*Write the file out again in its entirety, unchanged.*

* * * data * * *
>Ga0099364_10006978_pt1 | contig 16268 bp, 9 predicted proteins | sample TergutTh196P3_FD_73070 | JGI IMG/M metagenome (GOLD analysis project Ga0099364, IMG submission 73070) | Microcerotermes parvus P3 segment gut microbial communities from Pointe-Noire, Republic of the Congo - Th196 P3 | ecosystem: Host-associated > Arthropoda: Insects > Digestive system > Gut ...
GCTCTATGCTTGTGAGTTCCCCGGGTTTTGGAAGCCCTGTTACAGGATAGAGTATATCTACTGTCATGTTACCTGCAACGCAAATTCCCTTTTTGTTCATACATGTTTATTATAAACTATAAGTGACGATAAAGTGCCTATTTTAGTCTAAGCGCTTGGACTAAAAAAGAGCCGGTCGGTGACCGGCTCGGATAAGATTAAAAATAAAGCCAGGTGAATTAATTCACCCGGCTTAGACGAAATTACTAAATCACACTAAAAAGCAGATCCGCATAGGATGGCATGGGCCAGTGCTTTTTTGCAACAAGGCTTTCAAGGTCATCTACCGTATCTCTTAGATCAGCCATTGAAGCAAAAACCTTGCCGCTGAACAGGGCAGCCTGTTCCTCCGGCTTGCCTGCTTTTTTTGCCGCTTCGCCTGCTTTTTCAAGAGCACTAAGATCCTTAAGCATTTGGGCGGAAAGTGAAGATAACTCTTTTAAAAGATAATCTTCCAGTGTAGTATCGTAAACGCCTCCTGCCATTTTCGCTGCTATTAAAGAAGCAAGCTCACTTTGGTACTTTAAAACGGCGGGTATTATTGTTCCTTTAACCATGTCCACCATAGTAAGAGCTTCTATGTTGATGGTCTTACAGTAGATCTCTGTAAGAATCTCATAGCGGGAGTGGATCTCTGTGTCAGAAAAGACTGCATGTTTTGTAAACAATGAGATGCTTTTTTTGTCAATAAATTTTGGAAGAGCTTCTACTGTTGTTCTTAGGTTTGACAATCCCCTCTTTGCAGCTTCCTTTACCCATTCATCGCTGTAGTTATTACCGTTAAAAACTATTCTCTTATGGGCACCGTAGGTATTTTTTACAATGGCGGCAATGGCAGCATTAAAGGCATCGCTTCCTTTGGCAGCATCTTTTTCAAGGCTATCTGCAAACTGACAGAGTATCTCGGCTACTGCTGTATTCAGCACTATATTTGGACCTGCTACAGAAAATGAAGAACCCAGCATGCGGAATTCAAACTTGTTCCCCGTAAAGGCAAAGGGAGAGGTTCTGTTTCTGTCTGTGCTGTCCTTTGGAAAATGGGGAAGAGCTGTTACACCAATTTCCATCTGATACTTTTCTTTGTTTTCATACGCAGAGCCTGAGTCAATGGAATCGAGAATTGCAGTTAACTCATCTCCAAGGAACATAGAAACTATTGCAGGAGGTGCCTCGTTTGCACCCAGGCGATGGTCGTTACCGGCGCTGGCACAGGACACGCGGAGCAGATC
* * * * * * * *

>Ga0099364_10006978_pt1 | contig 16268 bp, 9 predicted proteins | sample TergutTh196P3_FD_73070 | JGI IMG/M metagenome (GOLD analysis project Ga0099364, IMG submission 73070) | Microcerotermes parvus P3 segment gut microbial communities from Pointe-Noire, Republic of the Congo - Th196 P3 | ecosystem: Host-associated > Arthropoda: Insects > Digestive system > Gut ...
GCTCTATGCTTGTGAGTTCCCCGGGTTTTGGAAGCCCTGTTACAGGATAGAGTATATCTACTGTCATGTTACCTGCAACGCAAATTCCCTTTTTGTTCATACATGTTTATTATAAACTATAAGTGACGATAAAGTGCCTATTTTAGTCTAAGCGCTTGGACTAAAAAAGAGCCGGTCGGTGACCGGCTCGGATAAGATTAAAAATAAAGCCAGGTGAATTAATTCACCCGGCTTAGACGAAATTACTAAATCACACTAAAAAGCAGATCCGCATAGGATGGCATGGGCCAGTGCTTTTTTGCAACAAGGCTTTCAAGGTCATCTACCGTATCTCTTAGATCAGCCATTGAAGCAAAAACCTTGCCGCTGAACAGGGCAGCCTGTTCCTCCGGCTTGCCTGCTTTTTTTGCCGCTTCGCCTGCTTTTTCAAGAGCACTAAGATCCTTAAGCATTTGGGCGGAAAGTGAAGATAACTCTTTTAAAAGATAATCTTCCAGTGTAGTATCGTAAACGCCTCCTGCCATTTTCGCTGCTATTAAAGAAGCAAGCTCACTTTGGTACTTTAAAACGGCGGGTATTATTGTTCCTTTAACCATGTCCACCATAGTAAGAGCTTCTATGTTGATGGTCTTACAGTAGATCTCTGTAAGAATCTCATAGCGGGAGTGGATCTCTGTGTCAGAAAAGACTGCATGTTTTGTAAACAATGAGATGCTTTTTTTGTCAATAAATTTTGGAAGAGCTTCTACTGTTGTTCTTAGGTTTGACAATCCCCTCTTTGCAGCTTCCTTTACCCATTCATCGCTGTAGTTATTACCGTTAAAAACTATTCTCTTATGGGCACCGTAGGTATTTTTTACAATGGCGGCAATGGCAGCATTAAAGGCATCGCTTCCTTTGGCAGCATCTTTTTCAAGGCTATCTGCAAACTGACAGAGTATCTCGGCTACTGCTGTATTCAGCACTATATTTGGACCTGCTACAGAAAATGAAGAACCCAGCATGCGGAATTCAAACTTGTTCCCCGTAAAGGCAAAGGGAGAGGTTCTGTTTCTGTCTGTGCTGTCCTTTGGAAAATGGGGAAGAGCTGTTACACCAATTTCCATCTGATACTTTTCTTTGTTTTCATACGCAGAGCCTGAGTCAATGGAATCGAGAATTGCAGTTAACTCATCTCCAAGGAACATAGAAACTATTGCAGGAGGTGCCTCGTTTGCACCCAGGCGATGGTCGTTACCGGCGCTGGCACAGGACACGCGGAGCAGATC